"[F]or nearly nine-in-ten (89 percent) of retirement plan participants, honesty and trustworthiness are the most important criteria in choosing a financial advisor. Eighty-five percent of retirement plan participants surveyed ... place the highest premium on a financial advisor's transparency and being kept in the look on what they are doing in regard to their investments. For eight-in-ten, a financial advisor's investment track record and fees or commissions charged are the most important factors in choosing an advisor. Other factors retirement plan participants consider important when choosing an advisor include having access to products from a variety of different companies (73 percent), website and online services offered (63 percent) and the renown of the financial advisor's brand or company (61 percent)." (Spectrem Group)
401(k) Tips for Job Hoppers
"Here's how to make the most of a 401(k) plan as a short-term employee: Sign up as soon as the waiting period ends.... Watch out for 401(k) match delays.... Meet savings requirements.... Don't leave before you're vested.... Simplify your accounts.... Avoid cashing out." (U.S. News & World Report)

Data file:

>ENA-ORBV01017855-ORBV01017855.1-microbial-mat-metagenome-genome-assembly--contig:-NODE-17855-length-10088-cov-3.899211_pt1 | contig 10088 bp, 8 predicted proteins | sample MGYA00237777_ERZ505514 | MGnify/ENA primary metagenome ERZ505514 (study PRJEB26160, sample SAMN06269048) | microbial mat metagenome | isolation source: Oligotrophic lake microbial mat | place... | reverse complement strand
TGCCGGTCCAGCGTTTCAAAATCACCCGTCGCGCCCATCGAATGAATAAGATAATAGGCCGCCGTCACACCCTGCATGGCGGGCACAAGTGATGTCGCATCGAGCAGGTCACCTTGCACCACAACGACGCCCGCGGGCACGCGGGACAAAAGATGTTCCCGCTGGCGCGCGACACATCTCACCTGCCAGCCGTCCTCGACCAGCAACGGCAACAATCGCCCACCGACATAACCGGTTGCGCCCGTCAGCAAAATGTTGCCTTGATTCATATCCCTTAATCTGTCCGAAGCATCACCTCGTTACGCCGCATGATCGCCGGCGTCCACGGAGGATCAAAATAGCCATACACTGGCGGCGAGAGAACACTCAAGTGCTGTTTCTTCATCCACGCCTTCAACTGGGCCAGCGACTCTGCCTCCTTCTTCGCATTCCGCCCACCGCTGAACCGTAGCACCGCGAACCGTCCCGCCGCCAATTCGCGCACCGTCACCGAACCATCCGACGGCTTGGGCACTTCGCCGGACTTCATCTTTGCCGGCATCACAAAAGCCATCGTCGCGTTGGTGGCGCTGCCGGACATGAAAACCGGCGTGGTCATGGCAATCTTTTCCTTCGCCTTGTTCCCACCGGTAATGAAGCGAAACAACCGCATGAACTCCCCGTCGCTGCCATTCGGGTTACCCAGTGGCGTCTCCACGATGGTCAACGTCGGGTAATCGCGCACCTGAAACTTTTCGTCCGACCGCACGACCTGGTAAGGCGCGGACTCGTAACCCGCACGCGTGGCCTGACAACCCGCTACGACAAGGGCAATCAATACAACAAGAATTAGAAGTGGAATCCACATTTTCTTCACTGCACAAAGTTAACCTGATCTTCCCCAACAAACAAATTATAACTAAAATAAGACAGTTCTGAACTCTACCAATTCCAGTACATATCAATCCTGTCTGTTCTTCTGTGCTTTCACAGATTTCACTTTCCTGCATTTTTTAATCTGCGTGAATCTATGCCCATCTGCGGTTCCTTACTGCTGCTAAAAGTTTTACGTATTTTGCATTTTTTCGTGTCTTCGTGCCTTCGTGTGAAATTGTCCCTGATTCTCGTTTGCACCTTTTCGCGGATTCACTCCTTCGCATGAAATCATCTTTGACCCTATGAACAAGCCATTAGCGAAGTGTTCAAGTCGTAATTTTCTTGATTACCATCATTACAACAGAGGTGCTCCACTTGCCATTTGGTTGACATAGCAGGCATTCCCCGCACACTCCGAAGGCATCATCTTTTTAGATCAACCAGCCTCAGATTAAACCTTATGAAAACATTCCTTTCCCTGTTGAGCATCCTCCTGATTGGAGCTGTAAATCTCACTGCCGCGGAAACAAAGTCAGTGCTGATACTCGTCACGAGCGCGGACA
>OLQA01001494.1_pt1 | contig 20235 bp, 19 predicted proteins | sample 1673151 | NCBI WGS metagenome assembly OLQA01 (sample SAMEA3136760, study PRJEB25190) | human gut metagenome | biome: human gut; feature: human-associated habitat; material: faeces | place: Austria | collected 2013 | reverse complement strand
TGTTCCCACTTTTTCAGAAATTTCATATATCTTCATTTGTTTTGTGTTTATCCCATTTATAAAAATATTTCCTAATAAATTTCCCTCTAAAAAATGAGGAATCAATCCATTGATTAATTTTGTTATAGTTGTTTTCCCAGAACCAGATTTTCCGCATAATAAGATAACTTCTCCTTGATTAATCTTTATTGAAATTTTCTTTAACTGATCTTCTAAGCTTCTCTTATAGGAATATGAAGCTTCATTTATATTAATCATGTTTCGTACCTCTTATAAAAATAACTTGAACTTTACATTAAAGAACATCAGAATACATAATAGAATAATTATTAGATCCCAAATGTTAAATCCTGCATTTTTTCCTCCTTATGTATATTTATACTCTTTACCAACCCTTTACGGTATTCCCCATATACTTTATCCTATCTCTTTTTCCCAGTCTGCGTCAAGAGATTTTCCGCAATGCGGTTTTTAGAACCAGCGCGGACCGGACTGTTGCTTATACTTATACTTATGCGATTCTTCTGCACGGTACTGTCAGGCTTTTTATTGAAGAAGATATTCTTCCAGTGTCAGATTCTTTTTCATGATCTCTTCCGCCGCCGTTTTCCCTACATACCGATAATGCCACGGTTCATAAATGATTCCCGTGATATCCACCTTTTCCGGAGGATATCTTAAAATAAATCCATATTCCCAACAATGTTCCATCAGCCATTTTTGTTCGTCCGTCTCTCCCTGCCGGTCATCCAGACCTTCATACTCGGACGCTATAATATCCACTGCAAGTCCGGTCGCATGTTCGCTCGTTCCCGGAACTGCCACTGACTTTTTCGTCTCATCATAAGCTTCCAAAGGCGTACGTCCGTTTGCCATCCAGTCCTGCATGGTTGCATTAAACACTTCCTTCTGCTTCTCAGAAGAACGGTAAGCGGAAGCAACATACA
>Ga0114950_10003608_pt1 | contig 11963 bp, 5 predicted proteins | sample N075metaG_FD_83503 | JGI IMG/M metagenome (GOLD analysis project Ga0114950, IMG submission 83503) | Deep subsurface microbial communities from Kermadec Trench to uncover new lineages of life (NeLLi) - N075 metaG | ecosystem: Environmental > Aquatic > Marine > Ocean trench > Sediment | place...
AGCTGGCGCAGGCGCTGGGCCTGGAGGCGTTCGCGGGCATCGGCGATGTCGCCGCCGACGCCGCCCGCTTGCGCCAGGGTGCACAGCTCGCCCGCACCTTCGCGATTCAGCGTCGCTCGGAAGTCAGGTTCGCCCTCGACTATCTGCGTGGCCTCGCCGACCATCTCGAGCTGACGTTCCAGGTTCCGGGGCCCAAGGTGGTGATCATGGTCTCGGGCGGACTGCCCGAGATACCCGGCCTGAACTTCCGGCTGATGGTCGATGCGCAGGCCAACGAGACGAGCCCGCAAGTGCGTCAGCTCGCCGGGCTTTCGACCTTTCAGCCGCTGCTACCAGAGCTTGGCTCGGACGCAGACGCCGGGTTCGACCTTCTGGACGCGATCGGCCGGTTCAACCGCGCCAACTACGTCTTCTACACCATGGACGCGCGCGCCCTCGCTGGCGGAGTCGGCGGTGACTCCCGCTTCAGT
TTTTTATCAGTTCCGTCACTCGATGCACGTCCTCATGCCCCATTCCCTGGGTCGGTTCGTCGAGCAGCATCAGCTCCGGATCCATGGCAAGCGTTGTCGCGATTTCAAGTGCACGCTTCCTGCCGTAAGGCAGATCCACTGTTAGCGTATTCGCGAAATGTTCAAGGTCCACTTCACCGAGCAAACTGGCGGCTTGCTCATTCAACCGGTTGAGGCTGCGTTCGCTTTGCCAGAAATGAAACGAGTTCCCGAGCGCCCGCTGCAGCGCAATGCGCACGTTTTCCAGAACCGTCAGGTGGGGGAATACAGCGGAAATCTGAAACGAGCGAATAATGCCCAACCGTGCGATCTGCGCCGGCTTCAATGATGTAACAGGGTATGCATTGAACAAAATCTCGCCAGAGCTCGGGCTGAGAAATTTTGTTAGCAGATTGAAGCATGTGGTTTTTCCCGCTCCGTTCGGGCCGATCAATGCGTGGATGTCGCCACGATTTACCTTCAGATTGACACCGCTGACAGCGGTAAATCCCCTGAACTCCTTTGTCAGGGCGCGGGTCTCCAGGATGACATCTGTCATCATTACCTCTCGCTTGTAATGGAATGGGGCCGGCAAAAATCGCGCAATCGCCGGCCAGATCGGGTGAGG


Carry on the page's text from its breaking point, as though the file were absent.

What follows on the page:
The New Way to Measure Your 401(k)
"[I]nvestors could get a clearer picture of whether they are nearing their retirement-savings goals by focusing less on the dollar amounts they've accumulated and more on how much income that money can generate in the future. A lump-sum figure, the thinking goes, doesn't tell you much more than how well your portfolio has fared and how much you have saved. The new approach -- known as projected income -- would show instead what your current balance would pay out as income beginning at a certain age." (The Wall Street Journal; subscription may be required)